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Engineering Materials

Drop Your Phone in the Sink – We Dare You

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Nancy Golden
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Platinum
Logical Progression
Nancy Golden   1/29/2013 10:25:35 AM
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Amazing technology - and a logical progression for protecting portable electronics. It seems like a good addition to production from both a manufacturer's and a consumer's standpoint as it will most certainly reduce warranty returns and repairs.

Daryl
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Iron
RDT (Reclamation of device from toilet) process
Daryl   1/29/2013 10:25:49 AM
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I have had multiple experiences with my children putting their cellphones through the toilet plunge. I have developed a RDT (reclamation of device from toilet) process that is 100 effective much to the happiness of my offspring so they didn't lose their contact list.

Ann R. Thryft
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Blogger
Re: RDT (Reclamation of device from toilet) process
Ann R. Thryft   1/29/2013 12:45:14 PM
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Daryl, my first draft was titled "Drop Your Phone in the Toilet", but I figured it might not get past the censors--just kidding. So, are you going to tell us more about your RDT device and the process you use?

williamlweaver
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Platinum
Excellent Application!
williamlweaver   1/29/2013 1:33:36 PM
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Excellent Application, Ann! If the deposition device is as it appears in the video, about the size of a refrigerator, I can see a huge aftermarket for DIY or even technician-assisted "retrofitting" for all of your consumer electronics. I guess eventually everybody's stuff would be protected, but it would be a great short-term service! I wonder where you go to get a franchise... (thinking of Robin Williams sitting in a Photobooth...)

Elizabeth M
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It is about time!
Elizabeth M   1/29/2013 2:44:26 PM
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Yes, I have always wondered why computers and devices could be so sophisticated electronically but not be tougher when it comes to their external materials. I always thought if you pay such good money for these devices they should be water proof! Ask me what happens when I spilled a bit of water on my MacBook Pro a couple of years ago and wrangled a $750 fix (new logicboard, trackpad, harddrive and keyboard...new Mac, practically!) out of my AppleCare plan. I still wouldn't exactly go surfing with my mobile phone shoved into my wetsuit, but it would be nice if a bit of liquid on the device didn't kill it or damage it. Interesting story, Ann.

Ann R. Thryft
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Re: Excellent Application!
Ann R. Thryft   1/29/2013 2:51:22 PM
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william, that's much how I saw it: the deposition device does appear to be refrigerator-sized. However, I don 't think the process is likely to be a DIY-friendly one, which is why I was thinking of a Kinko's-type franchise, like your technical assisted model.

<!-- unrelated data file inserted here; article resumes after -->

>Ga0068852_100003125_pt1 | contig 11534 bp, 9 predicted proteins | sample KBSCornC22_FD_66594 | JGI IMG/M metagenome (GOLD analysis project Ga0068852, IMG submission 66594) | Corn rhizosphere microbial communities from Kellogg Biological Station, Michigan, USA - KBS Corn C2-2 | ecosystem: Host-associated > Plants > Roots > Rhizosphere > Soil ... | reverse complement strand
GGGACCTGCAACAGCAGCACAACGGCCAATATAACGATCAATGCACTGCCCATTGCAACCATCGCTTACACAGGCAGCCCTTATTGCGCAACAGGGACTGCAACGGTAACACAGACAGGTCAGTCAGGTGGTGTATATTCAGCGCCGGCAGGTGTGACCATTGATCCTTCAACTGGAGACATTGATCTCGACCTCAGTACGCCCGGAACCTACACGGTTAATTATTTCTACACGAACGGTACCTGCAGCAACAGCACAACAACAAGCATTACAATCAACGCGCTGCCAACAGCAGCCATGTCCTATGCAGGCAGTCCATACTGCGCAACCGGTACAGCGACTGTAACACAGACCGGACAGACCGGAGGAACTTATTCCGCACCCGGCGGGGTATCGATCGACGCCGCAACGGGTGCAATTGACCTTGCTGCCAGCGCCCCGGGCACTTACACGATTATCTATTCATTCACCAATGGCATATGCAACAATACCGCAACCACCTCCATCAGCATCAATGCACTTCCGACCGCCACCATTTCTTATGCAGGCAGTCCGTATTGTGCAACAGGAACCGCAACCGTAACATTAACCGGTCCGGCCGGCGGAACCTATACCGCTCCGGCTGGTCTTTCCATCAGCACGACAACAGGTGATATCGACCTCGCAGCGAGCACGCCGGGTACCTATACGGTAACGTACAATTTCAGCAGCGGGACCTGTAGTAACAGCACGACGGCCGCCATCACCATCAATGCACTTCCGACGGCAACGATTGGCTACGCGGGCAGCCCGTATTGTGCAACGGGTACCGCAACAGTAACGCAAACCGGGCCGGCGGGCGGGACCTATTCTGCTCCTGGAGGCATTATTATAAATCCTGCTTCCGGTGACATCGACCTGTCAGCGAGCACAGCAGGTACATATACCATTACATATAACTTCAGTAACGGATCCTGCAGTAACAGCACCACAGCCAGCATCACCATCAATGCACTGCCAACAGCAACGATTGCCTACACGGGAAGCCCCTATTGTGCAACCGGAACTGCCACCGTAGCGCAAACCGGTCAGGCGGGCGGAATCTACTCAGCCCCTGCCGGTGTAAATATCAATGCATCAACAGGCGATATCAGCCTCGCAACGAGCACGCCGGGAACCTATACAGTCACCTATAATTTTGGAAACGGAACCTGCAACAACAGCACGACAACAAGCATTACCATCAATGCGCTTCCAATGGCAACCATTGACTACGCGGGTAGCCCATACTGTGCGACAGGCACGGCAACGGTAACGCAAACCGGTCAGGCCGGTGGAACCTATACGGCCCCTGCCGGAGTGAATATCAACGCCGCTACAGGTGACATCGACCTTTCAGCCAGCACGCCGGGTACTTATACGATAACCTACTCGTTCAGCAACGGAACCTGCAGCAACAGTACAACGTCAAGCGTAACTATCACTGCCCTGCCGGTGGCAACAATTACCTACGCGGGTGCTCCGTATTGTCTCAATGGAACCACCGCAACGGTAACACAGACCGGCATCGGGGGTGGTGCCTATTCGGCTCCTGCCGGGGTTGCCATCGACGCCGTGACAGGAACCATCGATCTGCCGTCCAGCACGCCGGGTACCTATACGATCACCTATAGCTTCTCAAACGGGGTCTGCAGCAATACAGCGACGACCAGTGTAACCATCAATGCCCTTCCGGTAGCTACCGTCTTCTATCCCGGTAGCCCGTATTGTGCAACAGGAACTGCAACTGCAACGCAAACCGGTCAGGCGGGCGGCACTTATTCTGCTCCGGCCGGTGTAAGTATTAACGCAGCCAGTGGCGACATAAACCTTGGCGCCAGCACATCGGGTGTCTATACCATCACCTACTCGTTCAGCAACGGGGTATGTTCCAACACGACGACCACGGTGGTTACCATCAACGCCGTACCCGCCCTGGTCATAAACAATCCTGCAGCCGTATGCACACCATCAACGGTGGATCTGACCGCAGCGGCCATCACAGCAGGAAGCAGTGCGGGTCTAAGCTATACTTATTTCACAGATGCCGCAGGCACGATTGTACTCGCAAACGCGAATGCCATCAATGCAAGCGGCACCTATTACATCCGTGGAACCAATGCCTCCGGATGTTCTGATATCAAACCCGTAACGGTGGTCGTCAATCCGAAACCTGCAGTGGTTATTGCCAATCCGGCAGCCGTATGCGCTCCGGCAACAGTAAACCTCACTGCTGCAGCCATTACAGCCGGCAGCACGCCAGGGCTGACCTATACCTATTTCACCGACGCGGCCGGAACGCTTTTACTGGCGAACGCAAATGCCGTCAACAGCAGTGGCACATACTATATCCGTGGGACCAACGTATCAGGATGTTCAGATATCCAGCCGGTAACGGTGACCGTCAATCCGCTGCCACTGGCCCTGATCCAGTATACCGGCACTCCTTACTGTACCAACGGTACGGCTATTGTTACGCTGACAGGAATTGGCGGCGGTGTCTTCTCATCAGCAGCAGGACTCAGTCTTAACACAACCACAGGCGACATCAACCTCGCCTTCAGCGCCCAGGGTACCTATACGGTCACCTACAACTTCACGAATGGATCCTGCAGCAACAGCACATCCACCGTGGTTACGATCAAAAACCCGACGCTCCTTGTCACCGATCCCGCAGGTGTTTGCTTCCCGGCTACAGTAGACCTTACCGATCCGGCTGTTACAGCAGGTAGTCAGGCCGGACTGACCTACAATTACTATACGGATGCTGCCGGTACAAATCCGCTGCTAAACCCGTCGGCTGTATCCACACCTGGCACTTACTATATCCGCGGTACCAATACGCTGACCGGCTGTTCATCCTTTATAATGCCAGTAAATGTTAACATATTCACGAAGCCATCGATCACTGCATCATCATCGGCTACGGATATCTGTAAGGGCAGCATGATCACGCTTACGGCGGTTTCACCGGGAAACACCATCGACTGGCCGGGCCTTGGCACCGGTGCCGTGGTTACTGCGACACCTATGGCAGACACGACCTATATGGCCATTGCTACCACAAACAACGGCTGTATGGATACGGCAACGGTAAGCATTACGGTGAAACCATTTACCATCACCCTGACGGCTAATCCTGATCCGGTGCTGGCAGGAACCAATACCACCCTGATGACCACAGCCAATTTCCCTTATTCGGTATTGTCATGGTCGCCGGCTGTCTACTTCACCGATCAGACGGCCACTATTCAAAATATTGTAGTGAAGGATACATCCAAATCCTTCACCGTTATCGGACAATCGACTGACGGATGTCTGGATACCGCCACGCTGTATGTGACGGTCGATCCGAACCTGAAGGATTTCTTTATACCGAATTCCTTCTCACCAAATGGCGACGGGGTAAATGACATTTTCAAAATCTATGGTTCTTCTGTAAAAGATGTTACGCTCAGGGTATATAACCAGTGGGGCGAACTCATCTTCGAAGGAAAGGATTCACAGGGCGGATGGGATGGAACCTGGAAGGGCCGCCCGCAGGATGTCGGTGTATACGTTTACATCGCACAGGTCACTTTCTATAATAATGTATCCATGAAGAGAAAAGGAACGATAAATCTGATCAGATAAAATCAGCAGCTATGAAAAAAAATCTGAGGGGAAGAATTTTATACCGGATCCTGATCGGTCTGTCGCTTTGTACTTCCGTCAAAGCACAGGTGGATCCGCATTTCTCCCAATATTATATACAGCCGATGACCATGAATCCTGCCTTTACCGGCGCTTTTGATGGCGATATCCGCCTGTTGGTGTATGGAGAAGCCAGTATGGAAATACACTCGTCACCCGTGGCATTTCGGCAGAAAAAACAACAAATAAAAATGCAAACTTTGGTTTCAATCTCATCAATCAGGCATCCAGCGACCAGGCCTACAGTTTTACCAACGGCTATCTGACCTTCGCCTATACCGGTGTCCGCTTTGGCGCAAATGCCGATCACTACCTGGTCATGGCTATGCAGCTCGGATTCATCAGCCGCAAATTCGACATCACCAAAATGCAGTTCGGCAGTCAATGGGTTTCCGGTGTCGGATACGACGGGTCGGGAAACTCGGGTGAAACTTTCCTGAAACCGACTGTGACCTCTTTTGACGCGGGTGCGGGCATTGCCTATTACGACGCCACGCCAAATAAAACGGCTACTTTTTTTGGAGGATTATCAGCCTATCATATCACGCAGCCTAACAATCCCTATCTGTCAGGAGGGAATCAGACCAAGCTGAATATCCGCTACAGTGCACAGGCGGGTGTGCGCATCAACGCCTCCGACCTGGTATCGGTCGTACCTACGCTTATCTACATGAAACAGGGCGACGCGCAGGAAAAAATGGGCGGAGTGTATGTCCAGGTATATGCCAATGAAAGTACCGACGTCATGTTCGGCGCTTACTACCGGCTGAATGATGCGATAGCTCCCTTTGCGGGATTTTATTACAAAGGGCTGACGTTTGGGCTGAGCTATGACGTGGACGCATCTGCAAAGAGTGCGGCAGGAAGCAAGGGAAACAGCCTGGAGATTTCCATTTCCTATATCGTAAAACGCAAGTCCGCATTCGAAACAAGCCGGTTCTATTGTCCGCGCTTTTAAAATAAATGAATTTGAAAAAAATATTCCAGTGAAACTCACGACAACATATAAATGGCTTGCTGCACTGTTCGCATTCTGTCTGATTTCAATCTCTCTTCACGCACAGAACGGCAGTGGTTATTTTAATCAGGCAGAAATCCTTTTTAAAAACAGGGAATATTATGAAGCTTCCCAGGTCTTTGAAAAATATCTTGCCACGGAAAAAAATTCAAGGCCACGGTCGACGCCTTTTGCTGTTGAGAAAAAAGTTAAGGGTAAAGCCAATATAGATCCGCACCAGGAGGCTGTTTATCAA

Dave Palmer
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Platinum
Re: Excellent Application!
Dave Palmer   1/29/2013 3:07:03 PM
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@williamlweaver: Somehow, I doubt that the real-life equipment is exactly as it is portrayed in the video.  For one thing, the "on" button in the video looks too much like an e-stop switch... definitely a safety concern!

But the equipment is anything like this, then setting up a kiosk in a mall to apply this stuff would be a great investment. (Especially if you could manage to locate your kiosk directly outside of Best Buy).

NadineJ
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Platinum
Re: Excellent Application!
NadineJ   1/29/2013 6:33:51 PM
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Ann-I completely agree with your comment in the article.  If they can figure out how to apply this in the post-consumer market, it would be great.  I'd even bring my ipod.

Any "anti-cancer" protection would increase interest too.  I just listened to a very disturbing interview about the rise in breast cancer in teen girls and 20-something women who stash their phones in their bras.

For now, being able to make a call in the rain without fear is enough for me.

Dave Palmer
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Platinum
Re: Excellent Application!
Dave Palmer   1/29/2013 6:51:57 PM
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@NadineJ: Anything associated with an increased cancer risk should be taken seriously, but I think that the evidence of a link between cell phone use and cancer is very weak.  Non-ionizing radiation doesn't cause DNA damage, as far as we know.

On the other hand, there is more credible evidence of a possible link between perfluorinated compounds and cancer.  So applying a perfluorinated coating to your cell phone could concievably increase, rather than decrease, your cancer risk.

apresher
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Blogger
Phone in the Sink
apresher   1/29/2013 9:28:26 PM
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Given the consumer product nature of cell phones, it seems unlikely that they will withstand submersion in water any time soon. Would be a great thing but probably cost prohibitive.

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